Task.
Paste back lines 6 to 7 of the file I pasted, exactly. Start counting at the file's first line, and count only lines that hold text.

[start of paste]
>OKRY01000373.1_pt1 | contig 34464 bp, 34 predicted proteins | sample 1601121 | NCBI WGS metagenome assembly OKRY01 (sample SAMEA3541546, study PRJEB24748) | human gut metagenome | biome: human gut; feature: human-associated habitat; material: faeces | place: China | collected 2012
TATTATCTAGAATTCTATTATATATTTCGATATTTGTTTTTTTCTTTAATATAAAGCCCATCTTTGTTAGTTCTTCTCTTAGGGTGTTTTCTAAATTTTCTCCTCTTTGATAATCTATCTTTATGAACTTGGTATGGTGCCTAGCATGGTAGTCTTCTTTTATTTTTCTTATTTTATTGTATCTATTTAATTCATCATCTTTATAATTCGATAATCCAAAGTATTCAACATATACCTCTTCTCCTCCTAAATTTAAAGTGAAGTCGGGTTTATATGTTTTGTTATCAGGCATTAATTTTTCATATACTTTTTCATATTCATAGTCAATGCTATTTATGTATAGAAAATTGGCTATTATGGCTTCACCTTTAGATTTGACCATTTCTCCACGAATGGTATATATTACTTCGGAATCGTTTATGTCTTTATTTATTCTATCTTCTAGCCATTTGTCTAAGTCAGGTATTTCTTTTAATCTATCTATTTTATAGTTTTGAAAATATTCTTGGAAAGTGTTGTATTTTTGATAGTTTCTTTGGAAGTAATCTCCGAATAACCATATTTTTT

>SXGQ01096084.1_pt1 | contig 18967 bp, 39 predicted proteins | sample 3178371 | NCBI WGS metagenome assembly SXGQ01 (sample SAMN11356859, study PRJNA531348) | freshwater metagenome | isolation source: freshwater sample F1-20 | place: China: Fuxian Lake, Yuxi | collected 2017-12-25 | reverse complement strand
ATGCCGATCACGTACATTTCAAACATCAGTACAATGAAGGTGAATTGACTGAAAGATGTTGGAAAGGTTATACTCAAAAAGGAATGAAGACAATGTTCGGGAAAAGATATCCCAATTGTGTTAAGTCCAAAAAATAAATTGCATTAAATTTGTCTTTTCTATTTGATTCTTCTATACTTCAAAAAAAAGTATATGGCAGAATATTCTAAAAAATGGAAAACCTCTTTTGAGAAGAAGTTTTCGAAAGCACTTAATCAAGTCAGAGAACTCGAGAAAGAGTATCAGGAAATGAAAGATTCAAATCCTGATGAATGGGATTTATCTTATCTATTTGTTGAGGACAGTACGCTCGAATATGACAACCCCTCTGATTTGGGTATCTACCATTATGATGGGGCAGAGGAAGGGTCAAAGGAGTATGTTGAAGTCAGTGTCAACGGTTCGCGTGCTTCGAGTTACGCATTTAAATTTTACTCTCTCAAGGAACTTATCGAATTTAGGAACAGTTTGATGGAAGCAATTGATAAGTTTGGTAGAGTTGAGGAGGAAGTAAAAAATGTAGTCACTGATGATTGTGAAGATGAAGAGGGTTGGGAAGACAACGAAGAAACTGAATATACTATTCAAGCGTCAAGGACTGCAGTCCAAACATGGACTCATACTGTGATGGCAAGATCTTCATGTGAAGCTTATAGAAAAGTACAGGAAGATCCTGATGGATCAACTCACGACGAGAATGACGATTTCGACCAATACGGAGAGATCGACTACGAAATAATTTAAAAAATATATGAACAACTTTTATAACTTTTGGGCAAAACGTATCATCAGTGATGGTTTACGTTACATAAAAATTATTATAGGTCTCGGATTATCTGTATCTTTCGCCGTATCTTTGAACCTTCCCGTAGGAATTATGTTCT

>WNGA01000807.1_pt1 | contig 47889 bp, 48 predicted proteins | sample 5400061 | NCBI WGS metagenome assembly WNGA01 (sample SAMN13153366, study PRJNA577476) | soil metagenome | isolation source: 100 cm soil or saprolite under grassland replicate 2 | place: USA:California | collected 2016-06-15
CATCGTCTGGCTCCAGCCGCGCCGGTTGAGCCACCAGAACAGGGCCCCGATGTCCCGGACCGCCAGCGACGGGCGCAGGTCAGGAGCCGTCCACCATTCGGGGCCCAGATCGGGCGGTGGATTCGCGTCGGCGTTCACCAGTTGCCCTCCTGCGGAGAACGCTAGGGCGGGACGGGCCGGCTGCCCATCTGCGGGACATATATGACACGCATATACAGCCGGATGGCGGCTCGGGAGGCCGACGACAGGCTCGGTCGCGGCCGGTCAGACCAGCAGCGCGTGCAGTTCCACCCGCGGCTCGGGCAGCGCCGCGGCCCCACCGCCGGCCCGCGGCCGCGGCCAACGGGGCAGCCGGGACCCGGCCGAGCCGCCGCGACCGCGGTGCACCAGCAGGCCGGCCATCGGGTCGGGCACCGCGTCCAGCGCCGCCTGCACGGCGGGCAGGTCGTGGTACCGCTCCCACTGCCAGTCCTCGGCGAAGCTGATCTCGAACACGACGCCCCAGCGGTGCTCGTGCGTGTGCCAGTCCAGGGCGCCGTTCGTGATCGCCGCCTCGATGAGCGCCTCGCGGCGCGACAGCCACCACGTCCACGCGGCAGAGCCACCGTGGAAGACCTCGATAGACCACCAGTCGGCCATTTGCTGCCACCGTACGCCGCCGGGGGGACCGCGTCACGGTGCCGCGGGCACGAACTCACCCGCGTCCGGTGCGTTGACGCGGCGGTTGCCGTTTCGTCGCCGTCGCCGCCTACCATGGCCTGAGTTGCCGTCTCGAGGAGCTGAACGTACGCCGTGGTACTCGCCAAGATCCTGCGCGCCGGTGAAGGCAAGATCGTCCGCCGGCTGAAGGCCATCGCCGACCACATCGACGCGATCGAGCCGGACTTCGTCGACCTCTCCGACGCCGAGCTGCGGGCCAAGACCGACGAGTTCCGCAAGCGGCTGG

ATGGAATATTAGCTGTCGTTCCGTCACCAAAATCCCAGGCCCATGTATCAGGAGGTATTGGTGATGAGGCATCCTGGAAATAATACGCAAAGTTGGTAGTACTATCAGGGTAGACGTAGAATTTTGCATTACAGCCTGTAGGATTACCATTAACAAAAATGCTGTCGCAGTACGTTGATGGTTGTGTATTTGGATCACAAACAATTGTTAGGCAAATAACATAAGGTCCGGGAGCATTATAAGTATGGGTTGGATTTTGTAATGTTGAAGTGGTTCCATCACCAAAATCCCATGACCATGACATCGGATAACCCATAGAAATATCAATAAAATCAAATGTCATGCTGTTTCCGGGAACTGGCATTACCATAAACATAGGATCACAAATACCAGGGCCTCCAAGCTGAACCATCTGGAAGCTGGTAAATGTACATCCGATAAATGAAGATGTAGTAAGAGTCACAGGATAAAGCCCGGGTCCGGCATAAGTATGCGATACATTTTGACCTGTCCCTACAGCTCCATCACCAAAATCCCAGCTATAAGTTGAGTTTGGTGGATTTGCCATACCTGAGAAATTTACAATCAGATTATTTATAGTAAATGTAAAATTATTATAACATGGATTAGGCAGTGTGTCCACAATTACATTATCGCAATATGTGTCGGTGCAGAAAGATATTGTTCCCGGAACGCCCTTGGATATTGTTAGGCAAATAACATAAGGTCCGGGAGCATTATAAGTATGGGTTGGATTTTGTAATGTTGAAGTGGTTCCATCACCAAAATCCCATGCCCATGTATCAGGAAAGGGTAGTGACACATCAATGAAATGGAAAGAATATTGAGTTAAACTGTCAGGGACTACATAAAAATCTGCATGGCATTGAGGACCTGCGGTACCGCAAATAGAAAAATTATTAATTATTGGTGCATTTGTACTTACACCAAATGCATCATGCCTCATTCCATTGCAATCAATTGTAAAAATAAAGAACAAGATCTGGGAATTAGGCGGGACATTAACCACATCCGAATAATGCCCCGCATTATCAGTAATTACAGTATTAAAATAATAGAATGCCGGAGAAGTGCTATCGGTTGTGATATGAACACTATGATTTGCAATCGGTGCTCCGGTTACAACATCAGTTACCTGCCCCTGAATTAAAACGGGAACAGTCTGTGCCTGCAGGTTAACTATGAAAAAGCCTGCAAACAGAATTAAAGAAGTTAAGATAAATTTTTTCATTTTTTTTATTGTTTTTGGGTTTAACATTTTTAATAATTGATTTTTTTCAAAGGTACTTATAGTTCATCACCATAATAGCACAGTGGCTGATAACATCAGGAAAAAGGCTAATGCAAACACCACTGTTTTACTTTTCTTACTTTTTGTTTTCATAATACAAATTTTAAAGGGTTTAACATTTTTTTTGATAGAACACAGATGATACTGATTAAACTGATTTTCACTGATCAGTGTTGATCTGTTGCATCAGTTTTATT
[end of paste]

CATCGTCTGGCTCCAGCCGCGCCGGTTGAGCCACCAGAACAGGGCCCCGATGTCCCGGACCGCCAGCGACGGGCGCAGGTCAGGAGCCGTCCACCATTCGGGGCCCAGATCGGGCGGTGGATTCGCGTCGGCGTTCACCAGTTGCCCTCCTGCGGAGAACGCTAGGGCGGGACGGGCCGGCTGCCCATCTGCGGGACATATATGACACGCATATACAGCCGGATGGCGGCTCGGGAGGCCGACGACAGGCTCGGTCGCGGCCGGTCAGACCAGCAGCGCGTGCAGTTCCACCCGCGGCTCGGGCAGCGCCGCGGCCCCACCGCCGGCCCGCGGCCGCGGCCAACGGGGCAGCCGGGACCCGGCCGAGCCGCCGCGACCGCGGTGCACCAGCAGGCCGGCCATCGGGTCGGGCACCGCGTCCAGCGCCGCCTGCACGGCGGGCAGGTCGTGGTACCGCTCCCACTGCCAGTCCTCGGCGAAGCTGATCTCGAACACGACGCCCCAGCGGTGCTCGTGCGTGTGCCAGTCCAGGGCGCCGTTCGTGATCGCCGCCTCGATGAGCGCCTCGCGGCGCGACAGCCACCACGTCCACGCGGCAGAGCCACCGTGGAAGACCTCGATAGACCACCAGTCGGCCATTTGCTGCCACCGTACGCCGCCGGGGGGACCGCGTCACGGTGCCGCGGGCACGAACTCACCCGCGTCCGGTGCGTTGACGCGGCGGTTGCCGTTTCGTCGCCGTCGCCGCCTACCATGGCCTGAGTTGCCGTCTCGAGGAGCTGAACGTACGCCGTGGTACTCGCCAAGATCCTGCGCGCCGGTGAAGGCAAGATCGTCCGCCGGCTGAAGGCCATCGCCGACCACATCGACGCGATCGAGCCGGACTTCGTCGACCTCTCCGACGCCGAGCTGCGGGCCAAGACCGACGAGTTCCGCAAGCGGCTGG

ATGGAATATTAGCTGTCGTTCCGTCACCAAAATCCCAGGCCCATGTATCAGGAGGTATTGGTGATGAGGCATCCTGGAAATAATACGCAAAGTTGGTAGTACTATCAGGGTAGACGTAGAATTTTGCATTACAGCCTGTAGGATTACCATTAACAAAAATGCTGTCGCAGTACGTTGATGGTTGTGTATTTGGATCACAAACAATTGTTAGGCAAATAACATAAGGTCCGGGAGCATTATAAGTATGGGTTGGATTTTGTAATGTTGAAGTGGTTCCATCACCAAAATCCCATGACCATGACATCGGATAACCCATAGAAATATCAATAAAATCAAATGTCATGCTGTTTCCGGGAACTGGCATTACCATAAACATAGGATCACAAATACCAGGGCCTCCAAGCTGAACCATCTGGAAGCTGGTAAATGTACATCCGATAAATGAAGATGTAGTAAGAGTCACAGGATAAAGCCCGGGTCCGGCATAAGTATGCGATACATTTTGACCTGTCCCTACAGCTCCATCACCAAAATCCCAGCTATAAGTTGAGTTTGGTGGATTTGCCATACCTGAGAAATTTACAATCAGATTATTTATAGTAAATGTAAAATTATTATAACATGGATTAGGCAGTGTGTCCACAATTACATTATCGCAATATGTGTCGGTGCAGAAAGATATTGTTCCCGGAACGCCCTTGGATATTGTTAGGCAAATAACATAAGGTCCGGGAGCATTATAAGTATGGGTTGGATTTTGTAATGTTGAAGTGGTTCCATCACCAAAATCCCATGCCCATGTATCAGGAAAGGGTAGTGACACATCAATGAAATGGAAAGAATATTGAGTTAAACTGTCAGGGACTACATAAAAATCTGCATGGCATTGAGGACCTGCGGTACCGCAAATAGAAAAATTATTAATTATTGGTGCATTTGTACTTACACCAAATGCATCATGCCTCATTCCATTGCAATCAATTGTAAAAATAAAGAACAAGATCTGGGAATTAGGCGGGACATTAACCACATCCGAATAATGCCCCGCATTATCAGTAATTACAGTATTAAAATAATAGAATGCCGGAGAAGTGCTATCGGTTGTGATATGAACACTATGATTTGCAATCGGTGCTCCGGTTACAACATCAGTTACCTGCCCCTGAATTAAAACGGGAACAGTCTGTGCCTGCAGGTTAACTATGAAAAAGCCTGCAAACAGAATTAAAGAAGTTAAGATAAATTTTTTCATTTTTTTTATTGTTTTTGGGTTTAACATTTTTAATAATTGATTTTTTTCAAAGGTACTTATAGTTCATCACCATAATAGCACAGTGGCTGATAACATCAGGAAAAAGGCTAATGCAAACACCACTGTTTTACTTTTCTTACTTTTTGTTTTCATAATACAAATTTTAAAGGGTTTAACATTTTTTTTGATAGAACACAGATGATACTGATTAAACTGATTTTCACTGATCAGTGTTGATCTGTTGCATCAGTTTTATT